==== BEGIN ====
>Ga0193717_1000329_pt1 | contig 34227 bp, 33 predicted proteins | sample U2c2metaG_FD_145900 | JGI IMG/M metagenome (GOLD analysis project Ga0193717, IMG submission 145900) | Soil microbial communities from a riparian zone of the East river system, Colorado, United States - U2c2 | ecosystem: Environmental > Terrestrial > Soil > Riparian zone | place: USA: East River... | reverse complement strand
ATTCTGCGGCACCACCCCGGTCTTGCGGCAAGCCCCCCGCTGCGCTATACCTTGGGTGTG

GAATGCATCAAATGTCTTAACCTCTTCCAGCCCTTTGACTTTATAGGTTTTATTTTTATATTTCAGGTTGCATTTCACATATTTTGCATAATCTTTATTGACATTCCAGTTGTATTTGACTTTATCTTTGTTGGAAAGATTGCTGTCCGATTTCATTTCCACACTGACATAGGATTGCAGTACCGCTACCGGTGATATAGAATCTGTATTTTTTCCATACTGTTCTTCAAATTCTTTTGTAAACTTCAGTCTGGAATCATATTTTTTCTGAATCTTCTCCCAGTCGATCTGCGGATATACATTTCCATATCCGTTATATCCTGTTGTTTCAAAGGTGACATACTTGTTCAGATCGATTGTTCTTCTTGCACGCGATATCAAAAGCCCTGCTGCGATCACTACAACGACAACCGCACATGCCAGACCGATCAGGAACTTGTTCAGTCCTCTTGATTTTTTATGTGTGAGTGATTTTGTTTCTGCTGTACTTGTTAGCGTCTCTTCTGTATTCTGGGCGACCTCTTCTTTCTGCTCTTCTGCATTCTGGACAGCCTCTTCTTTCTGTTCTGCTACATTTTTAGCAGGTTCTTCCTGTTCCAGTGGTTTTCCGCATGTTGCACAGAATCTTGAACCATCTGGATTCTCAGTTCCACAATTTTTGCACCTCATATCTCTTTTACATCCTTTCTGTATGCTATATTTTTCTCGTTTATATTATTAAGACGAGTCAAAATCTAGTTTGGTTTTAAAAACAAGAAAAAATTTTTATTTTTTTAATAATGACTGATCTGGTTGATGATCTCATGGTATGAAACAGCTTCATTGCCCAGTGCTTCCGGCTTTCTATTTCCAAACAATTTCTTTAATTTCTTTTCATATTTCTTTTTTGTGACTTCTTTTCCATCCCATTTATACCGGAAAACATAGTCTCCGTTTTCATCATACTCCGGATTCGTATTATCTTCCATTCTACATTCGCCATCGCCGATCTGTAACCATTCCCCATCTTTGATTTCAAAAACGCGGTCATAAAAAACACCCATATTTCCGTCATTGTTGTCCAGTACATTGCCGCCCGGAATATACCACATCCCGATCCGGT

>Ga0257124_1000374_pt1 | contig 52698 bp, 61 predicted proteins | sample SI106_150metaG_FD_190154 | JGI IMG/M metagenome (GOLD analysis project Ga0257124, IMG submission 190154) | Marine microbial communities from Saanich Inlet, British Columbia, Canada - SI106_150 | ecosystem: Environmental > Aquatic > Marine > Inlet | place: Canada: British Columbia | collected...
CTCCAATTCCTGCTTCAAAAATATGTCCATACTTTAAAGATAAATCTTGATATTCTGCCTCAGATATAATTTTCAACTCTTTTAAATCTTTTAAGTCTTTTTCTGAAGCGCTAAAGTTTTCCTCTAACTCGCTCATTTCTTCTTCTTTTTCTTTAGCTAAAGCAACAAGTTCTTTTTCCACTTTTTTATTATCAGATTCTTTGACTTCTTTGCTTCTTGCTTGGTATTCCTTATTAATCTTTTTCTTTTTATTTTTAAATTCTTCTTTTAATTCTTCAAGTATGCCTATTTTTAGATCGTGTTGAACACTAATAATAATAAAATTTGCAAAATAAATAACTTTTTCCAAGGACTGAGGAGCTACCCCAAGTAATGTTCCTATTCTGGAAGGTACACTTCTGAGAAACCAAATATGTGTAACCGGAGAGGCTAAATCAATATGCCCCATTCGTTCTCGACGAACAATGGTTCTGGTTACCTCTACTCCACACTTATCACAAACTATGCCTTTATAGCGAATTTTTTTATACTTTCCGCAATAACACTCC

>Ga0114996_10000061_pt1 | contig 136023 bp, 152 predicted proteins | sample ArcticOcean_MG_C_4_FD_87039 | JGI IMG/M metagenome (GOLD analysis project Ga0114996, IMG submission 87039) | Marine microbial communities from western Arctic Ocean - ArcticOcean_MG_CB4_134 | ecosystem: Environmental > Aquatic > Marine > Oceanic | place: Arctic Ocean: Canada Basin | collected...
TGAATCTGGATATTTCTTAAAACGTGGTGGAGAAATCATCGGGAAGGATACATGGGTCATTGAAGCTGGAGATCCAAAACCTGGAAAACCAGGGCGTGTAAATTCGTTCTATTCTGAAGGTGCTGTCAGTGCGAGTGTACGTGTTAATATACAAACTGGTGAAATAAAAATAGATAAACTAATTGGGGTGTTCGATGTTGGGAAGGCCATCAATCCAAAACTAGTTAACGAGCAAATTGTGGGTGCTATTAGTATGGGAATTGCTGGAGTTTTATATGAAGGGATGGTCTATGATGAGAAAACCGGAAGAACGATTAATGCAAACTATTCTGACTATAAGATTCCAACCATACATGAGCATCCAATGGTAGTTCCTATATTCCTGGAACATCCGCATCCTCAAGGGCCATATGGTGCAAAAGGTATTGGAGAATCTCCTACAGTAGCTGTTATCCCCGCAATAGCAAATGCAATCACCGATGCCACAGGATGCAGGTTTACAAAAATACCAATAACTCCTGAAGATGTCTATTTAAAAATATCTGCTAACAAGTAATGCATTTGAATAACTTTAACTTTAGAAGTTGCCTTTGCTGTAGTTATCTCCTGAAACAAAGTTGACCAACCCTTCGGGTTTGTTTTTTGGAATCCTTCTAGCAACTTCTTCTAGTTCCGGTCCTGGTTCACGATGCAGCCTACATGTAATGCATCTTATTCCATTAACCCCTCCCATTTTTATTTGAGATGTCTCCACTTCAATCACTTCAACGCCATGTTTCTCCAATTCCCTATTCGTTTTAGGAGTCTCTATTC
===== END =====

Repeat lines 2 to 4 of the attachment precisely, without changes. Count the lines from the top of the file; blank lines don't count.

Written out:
ATTCTGCGGCACCACCCCGGTCTTGCGGCAAGCCCCCCGCTGCGCTATACCTTGGGTGTG

GAATGCATCAAATGTCTTAACCTCTTCCAGCCCTTTGACTTTATAGGTTTTATTTTTATATTTCAGGTTGCATTTCACATATTTTGCATAATCTTTATTGACATTCCAGTTGTATTTGACTTTATCTTTGTTGGAAAGATTGCTGTCCGATTTCATTTCCACACTGACATAGGATTGCAGTACCGCTACCGGTGATATAGAATCTGTATTTTTTCCATACTGTTCTTCAAATTCTTTTGTAAACTTCAGTCTGGAATCATATTTTTTCTGAATCTTCTCCCAGTCGATCTGCGGATATACATTTCCATATCCGTTATATCCTGTTGTTTCAAAGGTGACATACTTGTTCAGATCGATTGTTCTTCTTGCACGCGATATCAAAAGCCCTGCTGCGATCACTACAACGACAACCGCACATGCCAGACCGATCAGGAACTTGTTCAGTCCTCTTGATTTTTTATGTGTGAGTGATTTTGTTTCTGCTGTACTTGTTAGCGTCTCTTCTGTATTCTGGGCGACCTCTTCTTTCTGCTCTTCTGCATTCTGGACAGCCTCTTCTTTCTGTTCTGCTACATTTTTAGCAGGTTCTTCCTGTTCCAGTGGTTTTCCGCATGTTGCACAGAATCTTGAACCATCTGGATTCTCAGTTCCACAATTTTTGCACCTCATATCTCTTTTACATCCTTTCTGTATGCTATATTTTTCTCGTTTATATTATTAAGACGAGTCAAAATCTAGTTTGGTTTTAAAAACAAGAAAAAATTTTTATTTTTTTAATAATGACTGATCTGGTTGATGATCTCATGGTATGAAACAGCTTCATTGCCCAGTGCTTCCGGCTTTCTATTTCCAAACAATTTCTTTAATTTCTTTTCATATTTCTTTTTTGTGACTTCTTTTCCATCCCATTTATACCGGAAAACATAGTCTCCGTTTTCATCATACTCCGGATTCGTATTATCTTCCATTCTACATTCGCCATCGCCGATCTGTAACCATTCCCCATCTTTGATTTCAAAAACGCGGTCATAAAAAACACCCATATTTCCGTCATTGTTGTCCAGTACATTGCCGCCCGGAATATACCACATCCCGATCCGGT

>Ga0257124_1000374_pt1 | contig 52698 bp, 61 predicted proteins | sample SI106_150metaG_FD_190154 | JGI IMG/M metagenome (GOLD analysis project Ga0257124, IMG submission 190154) | Marine microbial communities from Saanich Inlet, British Columbia, Canada - SI106_150 | ecosystem: Environmental > Aquatic > Marine > Inlet | place: Canada: British Columbia | collected...